Practicing Affirmation

Sam Crabtree’s Practicing Affirmation was a helpful and much needed book for me. Encouraging people, expressing affirmation – these things do not come naturally or easily for me. Often I just assume that people know that they are gifted, valued, important, etc and don’t see the need for expressing affirmation. Other times, I don’t want to say something to ‘puff up someone’s ego’ or make them boast. Unfortunately, trying to make sure no one around me gets a big head has led to people around me having shriveled and discouraged hearts. And perhaps worst of all, by nature my eyes have 20-20 vision when it comes to flaws, imperfections, sins, and such. Yet I’m virtually blind to evidences of grace in the lives of people around me – particularly those closest to me. God is working on me and Crabtree’s book was a helpful guide on this trek to becoming a more encouraging person.

One of Crabtree’s observations that stood out was how Paul affirmed and encouraged churches throughout the New Testament, particularly the church at Corinth. Paul writes in his opening words to the Corinthians,

I give thanks to my God always for you because of the grace of God that was given you in Christ Jesus, that in every way you were enriched in him in all speech and all knowledge—even as the testimony about Christ was confirmed among you—so that you are not lacking in any gift, as you wait for the revealing of our Lord Jesus Christ, who will sustain you to the end, guiltless in the day of our Lord Jesus Christ. God is faithful, by whom you were called into the fellowship of his Son, Jesus Christ our Lord. (1 Cor. 1:4-9)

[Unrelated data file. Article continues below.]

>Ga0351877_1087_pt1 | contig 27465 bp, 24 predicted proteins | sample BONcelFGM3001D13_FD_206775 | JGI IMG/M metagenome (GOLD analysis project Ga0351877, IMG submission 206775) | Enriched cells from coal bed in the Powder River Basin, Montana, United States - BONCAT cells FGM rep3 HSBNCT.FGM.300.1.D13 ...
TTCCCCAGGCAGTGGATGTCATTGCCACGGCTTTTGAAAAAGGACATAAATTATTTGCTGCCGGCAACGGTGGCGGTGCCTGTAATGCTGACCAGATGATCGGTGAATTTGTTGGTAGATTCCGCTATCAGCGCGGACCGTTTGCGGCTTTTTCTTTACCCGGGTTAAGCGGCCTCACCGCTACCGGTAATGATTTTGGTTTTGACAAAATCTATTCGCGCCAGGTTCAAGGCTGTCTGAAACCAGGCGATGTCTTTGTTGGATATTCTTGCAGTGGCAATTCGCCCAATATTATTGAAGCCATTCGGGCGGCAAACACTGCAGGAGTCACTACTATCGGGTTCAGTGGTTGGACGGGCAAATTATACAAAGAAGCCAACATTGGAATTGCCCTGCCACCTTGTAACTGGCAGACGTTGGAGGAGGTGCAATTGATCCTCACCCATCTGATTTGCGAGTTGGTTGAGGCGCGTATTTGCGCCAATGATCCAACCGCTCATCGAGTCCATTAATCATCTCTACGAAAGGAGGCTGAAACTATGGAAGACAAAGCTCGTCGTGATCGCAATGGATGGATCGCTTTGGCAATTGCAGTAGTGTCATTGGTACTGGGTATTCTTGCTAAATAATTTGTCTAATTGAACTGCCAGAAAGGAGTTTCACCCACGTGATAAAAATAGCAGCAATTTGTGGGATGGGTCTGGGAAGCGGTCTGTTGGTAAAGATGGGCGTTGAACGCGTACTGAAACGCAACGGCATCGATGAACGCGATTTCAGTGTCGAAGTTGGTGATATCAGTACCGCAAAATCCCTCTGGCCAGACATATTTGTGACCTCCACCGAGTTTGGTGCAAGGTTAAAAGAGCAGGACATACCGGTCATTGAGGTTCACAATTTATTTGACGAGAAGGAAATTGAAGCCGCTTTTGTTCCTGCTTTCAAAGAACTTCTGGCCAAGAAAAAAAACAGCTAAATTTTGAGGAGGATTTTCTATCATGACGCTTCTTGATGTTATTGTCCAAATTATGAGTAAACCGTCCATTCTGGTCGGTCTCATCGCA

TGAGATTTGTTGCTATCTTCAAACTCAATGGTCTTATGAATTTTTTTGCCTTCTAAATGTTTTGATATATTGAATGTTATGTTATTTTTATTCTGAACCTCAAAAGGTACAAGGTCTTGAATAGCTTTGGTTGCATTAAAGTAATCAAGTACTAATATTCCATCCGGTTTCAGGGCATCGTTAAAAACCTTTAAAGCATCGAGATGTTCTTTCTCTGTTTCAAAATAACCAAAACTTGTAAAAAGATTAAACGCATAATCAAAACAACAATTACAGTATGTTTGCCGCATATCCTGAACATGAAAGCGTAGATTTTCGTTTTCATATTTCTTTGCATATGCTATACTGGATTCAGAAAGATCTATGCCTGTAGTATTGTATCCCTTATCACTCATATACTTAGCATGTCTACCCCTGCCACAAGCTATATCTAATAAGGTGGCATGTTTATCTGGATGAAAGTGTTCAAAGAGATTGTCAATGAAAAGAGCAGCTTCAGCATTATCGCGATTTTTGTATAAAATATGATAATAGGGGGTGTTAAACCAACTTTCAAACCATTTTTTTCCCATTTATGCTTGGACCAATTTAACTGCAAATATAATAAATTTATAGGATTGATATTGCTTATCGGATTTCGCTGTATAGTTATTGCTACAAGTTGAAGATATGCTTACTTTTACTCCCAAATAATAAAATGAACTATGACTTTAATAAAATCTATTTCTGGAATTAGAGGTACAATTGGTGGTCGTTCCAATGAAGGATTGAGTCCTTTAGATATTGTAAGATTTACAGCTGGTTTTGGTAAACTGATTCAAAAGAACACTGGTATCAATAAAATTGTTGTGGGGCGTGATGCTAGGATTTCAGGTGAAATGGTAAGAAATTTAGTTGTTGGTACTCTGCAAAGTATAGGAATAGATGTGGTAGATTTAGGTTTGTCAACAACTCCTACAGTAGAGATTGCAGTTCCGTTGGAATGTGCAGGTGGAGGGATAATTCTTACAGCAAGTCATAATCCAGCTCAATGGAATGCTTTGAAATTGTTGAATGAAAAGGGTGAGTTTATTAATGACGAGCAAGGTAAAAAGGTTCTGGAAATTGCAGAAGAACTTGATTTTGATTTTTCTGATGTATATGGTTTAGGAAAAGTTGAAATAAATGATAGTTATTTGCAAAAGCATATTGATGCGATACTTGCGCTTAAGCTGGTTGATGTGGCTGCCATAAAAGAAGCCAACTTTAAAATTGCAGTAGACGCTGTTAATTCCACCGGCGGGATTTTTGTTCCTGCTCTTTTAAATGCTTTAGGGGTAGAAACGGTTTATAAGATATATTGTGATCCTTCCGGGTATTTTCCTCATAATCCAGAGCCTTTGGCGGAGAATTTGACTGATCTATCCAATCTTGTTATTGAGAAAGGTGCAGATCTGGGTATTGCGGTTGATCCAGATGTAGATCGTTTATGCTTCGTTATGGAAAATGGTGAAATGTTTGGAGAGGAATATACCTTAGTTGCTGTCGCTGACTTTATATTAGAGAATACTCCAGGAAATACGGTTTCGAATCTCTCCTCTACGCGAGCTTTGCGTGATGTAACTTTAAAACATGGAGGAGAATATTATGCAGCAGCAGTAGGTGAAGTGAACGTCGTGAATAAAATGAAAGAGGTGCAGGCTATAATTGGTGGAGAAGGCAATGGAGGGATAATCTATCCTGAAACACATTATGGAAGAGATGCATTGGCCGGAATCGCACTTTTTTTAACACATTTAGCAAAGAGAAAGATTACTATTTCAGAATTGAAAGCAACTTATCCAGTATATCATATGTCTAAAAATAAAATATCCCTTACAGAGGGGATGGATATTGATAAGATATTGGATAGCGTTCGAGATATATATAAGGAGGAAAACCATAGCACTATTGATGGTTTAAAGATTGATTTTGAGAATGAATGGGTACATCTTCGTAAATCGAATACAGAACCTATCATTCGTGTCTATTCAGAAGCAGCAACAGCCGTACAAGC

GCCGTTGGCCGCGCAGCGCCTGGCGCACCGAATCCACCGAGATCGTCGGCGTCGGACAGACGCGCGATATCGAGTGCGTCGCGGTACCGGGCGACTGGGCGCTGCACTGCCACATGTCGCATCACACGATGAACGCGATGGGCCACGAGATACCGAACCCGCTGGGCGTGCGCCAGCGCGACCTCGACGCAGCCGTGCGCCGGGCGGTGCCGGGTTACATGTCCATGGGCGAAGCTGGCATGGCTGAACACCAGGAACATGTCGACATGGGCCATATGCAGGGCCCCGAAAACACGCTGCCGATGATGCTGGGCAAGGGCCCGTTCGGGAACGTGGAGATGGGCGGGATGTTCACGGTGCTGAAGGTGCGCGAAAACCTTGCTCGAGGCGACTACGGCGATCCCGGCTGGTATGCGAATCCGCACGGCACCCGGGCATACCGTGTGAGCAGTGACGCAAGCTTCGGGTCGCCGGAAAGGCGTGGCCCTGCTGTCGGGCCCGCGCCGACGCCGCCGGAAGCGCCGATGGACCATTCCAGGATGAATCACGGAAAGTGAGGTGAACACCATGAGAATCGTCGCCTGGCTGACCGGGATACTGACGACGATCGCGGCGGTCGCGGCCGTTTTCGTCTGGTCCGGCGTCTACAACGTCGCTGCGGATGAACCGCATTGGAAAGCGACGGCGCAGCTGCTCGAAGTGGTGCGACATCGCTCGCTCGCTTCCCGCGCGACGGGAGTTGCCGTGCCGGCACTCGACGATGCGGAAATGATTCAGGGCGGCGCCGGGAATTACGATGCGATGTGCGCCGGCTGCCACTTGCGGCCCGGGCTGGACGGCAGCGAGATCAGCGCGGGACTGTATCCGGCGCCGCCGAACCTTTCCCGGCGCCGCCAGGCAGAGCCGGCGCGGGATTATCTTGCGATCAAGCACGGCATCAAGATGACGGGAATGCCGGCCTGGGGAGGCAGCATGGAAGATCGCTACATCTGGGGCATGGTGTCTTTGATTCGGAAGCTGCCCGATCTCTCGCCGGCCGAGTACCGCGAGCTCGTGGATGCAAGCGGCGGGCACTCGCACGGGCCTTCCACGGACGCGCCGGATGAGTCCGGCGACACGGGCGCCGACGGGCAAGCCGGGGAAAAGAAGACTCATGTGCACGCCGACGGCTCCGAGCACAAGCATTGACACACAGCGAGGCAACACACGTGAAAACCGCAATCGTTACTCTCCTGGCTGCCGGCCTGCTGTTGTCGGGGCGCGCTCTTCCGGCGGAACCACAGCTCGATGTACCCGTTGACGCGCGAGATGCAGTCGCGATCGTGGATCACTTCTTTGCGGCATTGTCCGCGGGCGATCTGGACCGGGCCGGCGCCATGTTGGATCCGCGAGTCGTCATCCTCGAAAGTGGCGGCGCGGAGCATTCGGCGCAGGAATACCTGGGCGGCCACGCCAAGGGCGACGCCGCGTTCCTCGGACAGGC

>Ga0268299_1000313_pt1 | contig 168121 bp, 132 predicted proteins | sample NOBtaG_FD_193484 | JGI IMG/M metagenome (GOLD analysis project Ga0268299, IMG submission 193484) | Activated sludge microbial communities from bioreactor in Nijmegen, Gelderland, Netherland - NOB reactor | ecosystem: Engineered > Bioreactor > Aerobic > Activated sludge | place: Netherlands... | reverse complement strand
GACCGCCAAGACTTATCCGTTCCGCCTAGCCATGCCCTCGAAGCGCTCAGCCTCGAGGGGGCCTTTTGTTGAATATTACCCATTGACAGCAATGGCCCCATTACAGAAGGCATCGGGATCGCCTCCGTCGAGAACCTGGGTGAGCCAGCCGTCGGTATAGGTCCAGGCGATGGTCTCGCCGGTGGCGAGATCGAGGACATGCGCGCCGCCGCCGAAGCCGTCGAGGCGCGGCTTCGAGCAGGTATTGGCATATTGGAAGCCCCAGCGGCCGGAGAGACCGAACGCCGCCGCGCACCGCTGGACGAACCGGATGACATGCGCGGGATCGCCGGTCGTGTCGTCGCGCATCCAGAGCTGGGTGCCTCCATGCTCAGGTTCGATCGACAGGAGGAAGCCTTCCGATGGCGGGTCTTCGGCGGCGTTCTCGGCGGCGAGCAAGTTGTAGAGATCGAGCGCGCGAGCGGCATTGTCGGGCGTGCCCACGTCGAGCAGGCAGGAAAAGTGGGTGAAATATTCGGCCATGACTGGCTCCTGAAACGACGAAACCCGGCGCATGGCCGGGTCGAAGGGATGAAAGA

Just a cursory glance at this section and you see Paul affirming the gifts of the Corinthian church, stating that they don’t lack any gift, and giving genuine thanks to God for them. Here’s why that’s noteworthy. The church in Corinth was probably the most dysfunctional church in the entire New Testament. When you read the letter to the Corinthians, it’s amazing that Paul had anything nice to say about them at all. Their problems included:

  • deep divisions, factions, and teams within the church
  • church members bringing one another to court with lawsuits
  • using Communion as a time for gluttony and drunkenness
  • men sleeping with prostitutes
  • other sexual immorality so perverse it was gross even to the pagans outside the church
  • doctrinal errors
  • misuse of spiritual gifts
  • broad opposition to Paul’s ministry and leadership

And yet as deeply flawed as they were, it did not keep Paul from having eyes to see God’s grace to the Corinthians or a mouth to affirm it. He was well aware of their flaws and would certainly address them, but their flaws did not stop him from affirming the evidences of grace in their lives.

What a model this is to us? To parents who see with perfect vision the failures and flaws of their children. For husbands and wives who see the shortcomings and sins of their spouse with greater clarity, regularity, and intensity than anyone else in the world. For pastors who long for spiritual maturity for their people but see immaturity everywhere. In all our spheres of relationships, this is a good word for us all.

And if Paul is an example for us, consider even more that one day, Jesus Himself will say to us, “Well done good and faithful servant.” As imperfect as we are, the Lord will praise us. If it is not beneath the Lord to do this for us, it certainly must not be beneath us to do this for one another.


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